complement receptors signals the phagocyte to increase the rate of phagocytosis, fuse lysosomes with phagosomes, and increase its
bactericidal activity.

• Details and summary about the complement system:


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MHC Class II pathway MHC Class I pathway

Diagrams adapted from Benjamini,

Coico & Sunshine, 2000 –
‘Immunology: A Short Course’

Antigen Recognition by B and T


Characteristic B cells T cells

Antigen interaction B-cell receptor (membrane Ig) binds antigen T-cell receptor binds antigen on MHC
Nature of antigens Protein, polysaccharide, lipid Peptide
Binding soluble antigens Yes No
Epitopes recognized Accessible Internal linear peptides produced by antigen
processing (proteolytic degradation)

*NOTE - Common misconceptions:

Misconception #1: ‘Antibiotics and antibodies are the same.’

Antibiotics are medicines that eliminate/ kill bacteria. Antibodies are proteins generated by the cells in the body to help eliminate pathogens
(e.g. bacteria, viruses etc).

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Misconception #2: ‘Vaccination is the same as immunisation.’

Immunisation - process of rendering a subject immune, or of becoming immune. Immunization can occur naturally as your own body creates
immunities to fight off a disease, or through the administration of a vaccine.

Vaccination - is the use of vaccines to help prevent certain diseases. The vaccine is a suspension (in liquid form given orally or by injection)
consisting of weakened or dead pathogens.

Practice Questions

Multiple Choice Questions

1. All the following are characteristics of both MHC class I and class II molecules except:

A) They are expressed codominantly.

B) They are expressed constitutively on all nucleated cells.
C) They are glycosylated polypeptides with domain structure.
D) They are involved in presentation of antigen fragments to T cells.
E) They are expressed on the surface membrane of B cells.

B MHC class I molecules are expressed on nearly all nucleated cells, but the constitutive expression of MHC class II molecules is more
limited (B cells, dendritic cells, and thymic epithelial cells). MHC class II expression can be induced on other cell types (such as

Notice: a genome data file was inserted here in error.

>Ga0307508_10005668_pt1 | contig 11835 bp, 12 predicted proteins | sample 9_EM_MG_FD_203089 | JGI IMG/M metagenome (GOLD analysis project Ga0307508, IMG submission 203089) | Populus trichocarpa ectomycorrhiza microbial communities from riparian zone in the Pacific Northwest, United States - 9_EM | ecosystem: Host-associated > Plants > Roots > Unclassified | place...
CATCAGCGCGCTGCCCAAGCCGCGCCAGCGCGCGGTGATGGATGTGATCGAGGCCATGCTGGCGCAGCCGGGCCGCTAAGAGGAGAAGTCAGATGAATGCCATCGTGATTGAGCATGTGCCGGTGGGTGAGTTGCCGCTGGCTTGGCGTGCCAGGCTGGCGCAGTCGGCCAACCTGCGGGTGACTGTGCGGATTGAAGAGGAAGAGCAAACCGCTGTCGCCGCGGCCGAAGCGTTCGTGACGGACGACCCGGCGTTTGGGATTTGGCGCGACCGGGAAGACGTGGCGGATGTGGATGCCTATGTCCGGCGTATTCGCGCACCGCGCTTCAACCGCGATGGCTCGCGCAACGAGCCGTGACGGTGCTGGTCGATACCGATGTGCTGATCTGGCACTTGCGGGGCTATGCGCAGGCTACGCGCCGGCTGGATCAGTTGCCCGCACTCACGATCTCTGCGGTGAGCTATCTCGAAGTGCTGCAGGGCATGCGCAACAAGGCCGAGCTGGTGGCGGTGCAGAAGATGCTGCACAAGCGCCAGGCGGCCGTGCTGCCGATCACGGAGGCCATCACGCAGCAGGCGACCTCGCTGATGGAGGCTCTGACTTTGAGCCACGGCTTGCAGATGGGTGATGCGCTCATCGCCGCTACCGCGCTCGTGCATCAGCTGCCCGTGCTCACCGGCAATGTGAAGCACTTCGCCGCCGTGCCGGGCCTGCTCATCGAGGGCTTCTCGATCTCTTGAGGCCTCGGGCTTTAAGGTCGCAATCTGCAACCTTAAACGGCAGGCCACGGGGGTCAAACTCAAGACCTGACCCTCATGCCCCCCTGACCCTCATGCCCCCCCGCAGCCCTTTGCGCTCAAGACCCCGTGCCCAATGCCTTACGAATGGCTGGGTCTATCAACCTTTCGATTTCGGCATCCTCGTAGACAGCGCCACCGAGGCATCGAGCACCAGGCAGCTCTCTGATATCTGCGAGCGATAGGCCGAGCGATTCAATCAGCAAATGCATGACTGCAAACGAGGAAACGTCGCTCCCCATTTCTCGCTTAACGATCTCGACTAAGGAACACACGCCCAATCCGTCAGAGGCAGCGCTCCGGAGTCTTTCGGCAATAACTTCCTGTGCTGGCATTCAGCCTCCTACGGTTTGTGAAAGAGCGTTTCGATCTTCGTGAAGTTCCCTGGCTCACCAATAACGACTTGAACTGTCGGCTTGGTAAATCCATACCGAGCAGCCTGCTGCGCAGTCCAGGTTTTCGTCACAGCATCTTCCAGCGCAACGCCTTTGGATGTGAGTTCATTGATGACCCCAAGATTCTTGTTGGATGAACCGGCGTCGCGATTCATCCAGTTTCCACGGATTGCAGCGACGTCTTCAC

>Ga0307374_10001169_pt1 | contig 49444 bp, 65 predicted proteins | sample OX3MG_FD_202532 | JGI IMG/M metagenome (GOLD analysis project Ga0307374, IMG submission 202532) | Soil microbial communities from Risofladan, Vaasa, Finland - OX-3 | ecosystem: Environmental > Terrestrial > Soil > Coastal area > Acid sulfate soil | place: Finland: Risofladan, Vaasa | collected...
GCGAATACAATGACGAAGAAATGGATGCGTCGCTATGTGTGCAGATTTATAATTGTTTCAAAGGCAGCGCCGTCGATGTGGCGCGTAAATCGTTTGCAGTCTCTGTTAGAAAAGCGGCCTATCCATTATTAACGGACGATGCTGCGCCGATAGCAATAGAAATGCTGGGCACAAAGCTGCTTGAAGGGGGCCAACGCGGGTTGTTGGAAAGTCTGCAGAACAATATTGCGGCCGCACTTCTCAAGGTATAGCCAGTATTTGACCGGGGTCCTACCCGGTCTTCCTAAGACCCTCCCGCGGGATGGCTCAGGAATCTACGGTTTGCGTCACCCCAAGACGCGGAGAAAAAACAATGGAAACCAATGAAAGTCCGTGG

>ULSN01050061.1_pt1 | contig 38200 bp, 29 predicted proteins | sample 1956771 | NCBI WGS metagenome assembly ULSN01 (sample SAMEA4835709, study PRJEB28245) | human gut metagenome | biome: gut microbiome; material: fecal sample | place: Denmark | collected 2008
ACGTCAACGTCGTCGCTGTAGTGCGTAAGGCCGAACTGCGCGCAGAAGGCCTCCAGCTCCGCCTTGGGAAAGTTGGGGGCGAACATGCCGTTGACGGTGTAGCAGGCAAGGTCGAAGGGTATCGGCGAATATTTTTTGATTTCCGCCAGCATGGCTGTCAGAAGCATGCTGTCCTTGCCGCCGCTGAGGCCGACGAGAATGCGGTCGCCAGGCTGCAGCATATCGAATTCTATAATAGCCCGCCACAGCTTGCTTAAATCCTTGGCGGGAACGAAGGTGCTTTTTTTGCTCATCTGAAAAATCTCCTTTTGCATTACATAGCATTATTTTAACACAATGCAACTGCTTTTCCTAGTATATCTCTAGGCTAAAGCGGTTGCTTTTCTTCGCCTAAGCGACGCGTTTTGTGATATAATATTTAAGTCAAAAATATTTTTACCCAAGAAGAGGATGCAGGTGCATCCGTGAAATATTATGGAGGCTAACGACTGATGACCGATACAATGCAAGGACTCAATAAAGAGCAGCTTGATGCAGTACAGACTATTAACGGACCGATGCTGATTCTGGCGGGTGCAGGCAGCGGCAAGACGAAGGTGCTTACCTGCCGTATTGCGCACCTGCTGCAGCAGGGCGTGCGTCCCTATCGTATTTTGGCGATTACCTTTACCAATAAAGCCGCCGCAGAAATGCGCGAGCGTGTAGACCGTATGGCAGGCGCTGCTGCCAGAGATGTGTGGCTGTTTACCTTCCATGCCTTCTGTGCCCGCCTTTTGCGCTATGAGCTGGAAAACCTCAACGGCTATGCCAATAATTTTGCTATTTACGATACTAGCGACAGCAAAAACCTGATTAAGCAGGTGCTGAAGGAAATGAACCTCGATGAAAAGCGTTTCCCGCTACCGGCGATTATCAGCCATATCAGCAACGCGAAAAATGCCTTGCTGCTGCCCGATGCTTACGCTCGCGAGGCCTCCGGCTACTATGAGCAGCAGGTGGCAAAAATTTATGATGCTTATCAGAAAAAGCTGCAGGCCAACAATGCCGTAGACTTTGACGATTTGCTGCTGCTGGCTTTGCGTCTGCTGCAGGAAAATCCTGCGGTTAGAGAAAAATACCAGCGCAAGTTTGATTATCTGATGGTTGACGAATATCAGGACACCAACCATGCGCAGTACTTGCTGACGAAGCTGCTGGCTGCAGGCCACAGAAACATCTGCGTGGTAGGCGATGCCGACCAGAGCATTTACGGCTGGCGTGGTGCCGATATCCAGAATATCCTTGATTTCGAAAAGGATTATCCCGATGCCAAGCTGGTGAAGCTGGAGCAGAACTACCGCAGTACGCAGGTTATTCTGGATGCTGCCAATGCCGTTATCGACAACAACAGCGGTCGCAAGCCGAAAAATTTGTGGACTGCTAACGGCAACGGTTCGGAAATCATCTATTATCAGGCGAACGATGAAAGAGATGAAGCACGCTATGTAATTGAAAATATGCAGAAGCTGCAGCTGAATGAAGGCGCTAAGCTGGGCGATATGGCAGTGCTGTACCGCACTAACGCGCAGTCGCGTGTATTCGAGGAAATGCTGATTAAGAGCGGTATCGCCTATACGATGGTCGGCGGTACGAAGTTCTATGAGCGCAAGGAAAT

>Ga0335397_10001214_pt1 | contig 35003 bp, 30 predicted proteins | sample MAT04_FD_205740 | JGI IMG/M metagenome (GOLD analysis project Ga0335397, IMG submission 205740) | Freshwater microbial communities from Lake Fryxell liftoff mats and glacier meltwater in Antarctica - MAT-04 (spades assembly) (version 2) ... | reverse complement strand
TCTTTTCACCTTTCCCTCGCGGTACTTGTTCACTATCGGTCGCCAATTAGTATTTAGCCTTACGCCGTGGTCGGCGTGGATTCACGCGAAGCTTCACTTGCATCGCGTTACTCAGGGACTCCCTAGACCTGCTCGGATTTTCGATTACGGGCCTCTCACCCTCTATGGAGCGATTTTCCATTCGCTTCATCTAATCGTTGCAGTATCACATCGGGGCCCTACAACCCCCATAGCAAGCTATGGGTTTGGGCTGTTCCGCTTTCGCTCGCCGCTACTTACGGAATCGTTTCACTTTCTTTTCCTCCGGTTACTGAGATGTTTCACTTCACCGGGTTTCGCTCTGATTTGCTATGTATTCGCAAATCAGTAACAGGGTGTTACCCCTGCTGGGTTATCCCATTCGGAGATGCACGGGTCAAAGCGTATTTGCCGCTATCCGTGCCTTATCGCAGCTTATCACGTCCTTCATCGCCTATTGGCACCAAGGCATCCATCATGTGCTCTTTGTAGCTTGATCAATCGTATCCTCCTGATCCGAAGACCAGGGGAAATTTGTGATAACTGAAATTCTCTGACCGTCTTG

macrophages, endothelial cells, and human T cells) by cytokines.

2. A patient is admitted with multiple bacterial infections and is found to have a complete absence of C3. Which complement-mediated
function would remain intact in such a patient?

A) lysis of bacteria
B) opsonization of bacteria

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C) generation of anaphylatoxins
D) generation of neutrophil chemotactic factors
E) None of the above.

E All these functions are mediated by complement components that come after C3 and in its absence cannot be activated.

3. Immunodeficiency disease can result from

A) a developmental defect of T lymphocytes.

B) a developmental defect of bone marrow stem cells.
C) a defect in phagocyte function.
D) a defect in complement function.
E) All of the above.

E All are correct. Immunodeficiency disorders may result from defects in the development of bone marrow stem cells into lymphocytes
and other cells that participate in the immune response. They can also result from defects in phagocyte functions, which are important in
phagocytosis and presentation of antigen. Immunodeficiency disorders may also result from defects in complement function — an
absence or malfunction of one or more of the complement components, their activators, or regulators.

4. Products of TAP-1 and -2 genes

A) bind b2-microglobulin.
B) prevent peptide binding to MHC molecules.
C) are part of the proteasome.
D) transport peptides into the endoplasmic reticulum for binding to MHC class I.
E) transport peptides into the endoplasmic reticulum for binding to MHC class II.

D The products of the TAP-1 and -2 genes selectively transport peptides 8—9 amino acids in length from the cytoplasm into the ER
where they bind to MHC class I molecules.

5. Which of the following is incorrect concerning the processing of an antigen, such as a bacterial protein, in the acid compartments of the

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A) It results in production of potentially immunogenic peptides that associate with MHC class II molecules.